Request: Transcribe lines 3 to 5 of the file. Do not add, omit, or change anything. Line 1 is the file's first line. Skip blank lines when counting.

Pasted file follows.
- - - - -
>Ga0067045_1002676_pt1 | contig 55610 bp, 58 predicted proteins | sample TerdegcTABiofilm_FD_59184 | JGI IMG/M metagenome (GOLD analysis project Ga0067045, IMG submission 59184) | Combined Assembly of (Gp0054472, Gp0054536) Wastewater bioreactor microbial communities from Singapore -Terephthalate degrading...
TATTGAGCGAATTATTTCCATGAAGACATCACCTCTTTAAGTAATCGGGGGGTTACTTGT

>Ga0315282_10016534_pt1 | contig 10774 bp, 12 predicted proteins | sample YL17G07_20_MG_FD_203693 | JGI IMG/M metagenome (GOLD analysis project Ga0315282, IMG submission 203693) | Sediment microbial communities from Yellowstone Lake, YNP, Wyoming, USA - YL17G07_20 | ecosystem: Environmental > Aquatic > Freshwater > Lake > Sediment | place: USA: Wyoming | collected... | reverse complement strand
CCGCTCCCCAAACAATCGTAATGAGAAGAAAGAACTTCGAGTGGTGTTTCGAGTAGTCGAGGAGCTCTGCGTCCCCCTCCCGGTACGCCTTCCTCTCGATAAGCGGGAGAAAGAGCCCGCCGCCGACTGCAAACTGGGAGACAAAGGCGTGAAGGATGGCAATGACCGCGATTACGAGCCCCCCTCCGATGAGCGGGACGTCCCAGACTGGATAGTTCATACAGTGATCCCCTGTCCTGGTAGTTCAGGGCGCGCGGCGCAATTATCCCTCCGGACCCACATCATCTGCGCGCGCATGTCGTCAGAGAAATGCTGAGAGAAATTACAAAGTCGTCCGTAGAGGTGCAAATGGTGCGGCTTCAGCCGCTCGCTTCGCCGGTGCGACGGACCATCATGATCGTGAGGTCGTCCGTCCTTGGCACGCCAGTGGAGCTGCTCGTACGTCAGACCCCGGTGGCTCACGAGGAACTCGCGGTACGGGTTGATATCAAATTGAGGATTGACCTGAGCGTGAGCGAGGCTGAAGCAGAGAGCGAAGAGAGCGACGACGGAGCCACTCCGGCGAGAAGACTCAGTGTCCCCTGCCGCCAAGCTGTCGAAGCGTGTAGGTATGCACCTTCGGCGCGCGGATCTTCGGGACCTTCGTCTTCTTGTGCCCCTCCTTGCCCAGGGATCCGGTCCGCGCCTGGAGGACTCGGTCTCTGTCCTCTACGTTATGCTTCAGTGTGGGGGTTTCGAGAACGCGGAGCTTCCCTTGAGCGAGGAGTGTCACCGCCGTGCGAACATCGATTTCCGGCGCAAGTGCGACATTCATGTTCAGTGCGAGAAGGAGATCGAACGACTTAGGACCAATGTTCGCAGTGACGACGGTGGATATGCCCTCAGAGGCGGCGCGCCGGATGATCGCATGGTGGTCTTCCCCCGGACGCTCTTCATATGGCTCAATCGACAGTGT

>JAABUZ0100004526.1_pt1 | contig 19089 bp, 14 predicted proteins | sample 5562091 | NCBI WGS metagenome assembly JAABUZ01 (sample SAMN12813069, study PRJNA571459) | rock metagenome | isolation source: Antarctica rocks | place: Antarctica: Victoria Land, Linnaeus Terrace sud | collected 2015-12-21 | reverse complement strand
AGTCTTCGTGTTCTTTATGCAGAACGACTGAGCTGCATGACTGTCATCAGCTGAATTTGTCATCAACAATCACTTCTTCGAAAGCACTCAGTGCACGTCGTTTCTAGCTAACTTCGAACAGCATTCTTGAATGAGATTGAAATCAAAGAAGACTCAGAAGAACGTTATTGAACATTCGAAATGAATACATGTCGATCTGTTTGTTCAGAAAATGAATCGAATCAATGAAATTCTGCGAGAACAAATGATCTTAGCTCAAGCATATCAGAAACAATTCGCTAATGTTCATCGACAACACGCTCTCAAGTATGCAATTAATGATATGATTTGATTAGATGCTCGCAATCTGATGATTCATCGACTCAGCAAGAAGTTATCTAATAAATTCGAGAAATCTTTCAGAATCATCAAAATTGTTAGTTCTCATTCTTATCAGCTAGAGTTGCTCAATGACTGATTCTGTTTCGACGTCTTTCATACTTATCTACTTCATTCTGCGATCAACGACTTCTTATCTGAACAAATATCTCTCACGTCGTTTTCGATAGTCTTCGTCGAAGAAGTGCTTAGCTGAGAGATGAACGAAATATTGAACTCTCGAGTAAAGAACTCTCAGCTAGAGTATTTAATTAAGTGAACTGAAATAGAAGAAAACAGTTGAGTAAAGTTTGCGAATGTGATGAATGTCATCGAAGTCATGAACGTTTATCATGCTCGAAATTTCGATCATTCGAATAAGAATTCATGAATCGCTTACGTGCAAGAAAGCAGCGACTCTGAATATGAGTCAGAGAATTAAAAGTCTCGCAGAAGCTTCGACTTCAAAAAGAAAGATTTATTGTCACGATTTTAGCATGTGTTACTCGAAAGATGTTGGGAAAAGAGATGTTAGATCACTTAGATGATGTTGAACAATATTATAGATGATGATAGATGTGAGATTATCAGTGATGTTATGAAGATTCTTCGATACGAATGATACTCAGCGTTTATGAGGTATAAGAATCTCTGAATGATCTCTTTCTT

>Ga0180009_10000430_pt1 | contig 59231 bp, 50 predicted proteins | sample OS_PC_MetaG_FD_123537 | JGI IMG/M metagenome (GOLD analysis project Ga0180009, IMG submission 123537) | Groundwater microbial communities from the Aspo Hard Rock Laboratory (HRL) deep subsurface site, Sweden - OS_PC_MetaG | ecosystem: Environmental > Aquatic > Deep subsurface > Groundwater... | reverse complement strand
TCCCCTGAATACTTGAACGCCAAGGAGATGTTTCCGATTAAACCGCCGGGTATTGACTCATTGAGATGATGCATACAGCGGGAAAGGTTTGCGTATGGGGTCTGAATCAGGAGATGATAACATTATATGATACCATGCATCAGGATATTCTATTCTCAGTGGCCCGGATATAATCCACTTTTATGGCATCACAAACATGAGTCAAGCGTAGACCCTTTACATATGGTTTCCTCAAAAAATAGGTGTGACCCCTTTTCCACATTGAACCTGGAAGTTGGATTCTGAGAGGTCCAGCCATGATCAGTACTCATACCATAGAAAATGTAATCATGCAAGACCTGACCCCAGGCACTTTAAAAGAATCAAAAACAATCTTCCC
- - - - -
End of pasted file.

>Ga0315282_10016534_pt1 | contig 10774 bp, 12 predicted proteins | sample YL17G07_20_MG_FD_203693 | JGI IMG/M metagenome (GOLD analysis project Ga0315282, IMG submission 203693) | Sediment microbial communities from Yellowstone Lake, YNP, Wyoming, USA - YL17G07_20 | ecosystem: Environmental > Aquatic > Freshwater > Lake > Sediment | place: USA: Wyoming | collected... | reverse complement strand
CCGCTCCCCAAACAATCGTAATGAGAAGAAAGAACTTCGAGTGGTGTTTCGAGTAGTCGAGGAGCTCTGCGTCCCCCTCCCGGTACGCCTTCCTCTCGATAAGCGGGAGAAAGAGCCCGCCGCCGACTGCAAACTGGGAGACAAAGGCGTGAAGGATGGCAATGACCGCGATTACGAGCCCCCCTCCGATGAGCGGGACGTCCCAGACTGGATAGTTCATACAGTGATCCCCTGTCCTGGTAGTTCAGGGCGCGCGGCGCAATTATCCCTCCGGACCCACATCATCTGCGCGCGCATGTCGTCAGAGAAATGCTGAGAGAAATTACAAAGTCGTCCGTAGAGGTGCAAATGGTGCGGCTTCAGCCGCTCGCTTCGCCGGTGCGACGGACCATCATGATCGTGAGGTCGTCCGTCCTTGGCACGCCAGTGGAGCTGCTCGTACGTCAGACCCCGGTGGCTCACGAGGAACTCGCGGTACGGGTTGATATCAAATTGAGGATTGACCTGAGCGTGAGCGAGGCTGAAGCAGAGAGCGAAGAGAGCGACGACGGAGCCACTCCGGCGAGAAGACTCAGTGTCCCCTGCCGCCAAGCTGTCGAAGCGTGTAGGTATGCACCTTCGGCGCGCGGATCTTCGGGACCTTCGTCTTCTTGTGCCCCTCCTTGCCCAGGGATCCGGTCCGCGCCTGGAGGACTCGGTCTCTGTCCTCTACGTTATGCTTCAGTGTGGGGGTTTCGAGAACGCGGAGCTTCCCTTGAGCGAGGAGTGTCACCGCCGTGCGAACATCGATTTCCGGCGCAAGTGCGACATTCATGTTCAGTGCGAGAAGGAGATCGAACGACTTAGGACCAATGTTCGCAGTGACGACGGTGGATATGCCCTCAGAGGCGGCGCGCCGGATGATCGCATGGTGGTCTTCCCCCGGACGCTCTTCATATGGCTCAATCGACAGTGT

>JAABUZ0100004526.1_pt1 | contig 19089 bp, 14 predicted proteins | sample 5562091 | NCBI WGS metagenome assembly JAABUZ01 (sample SAMN12813069, study PRJNA571459) | rock metagenome | isolation source: Antarctica rocks | place: Antarctica: Victoria Land, Linnaeus Terrace sud | collected 2015-12-21 | reverse complement strand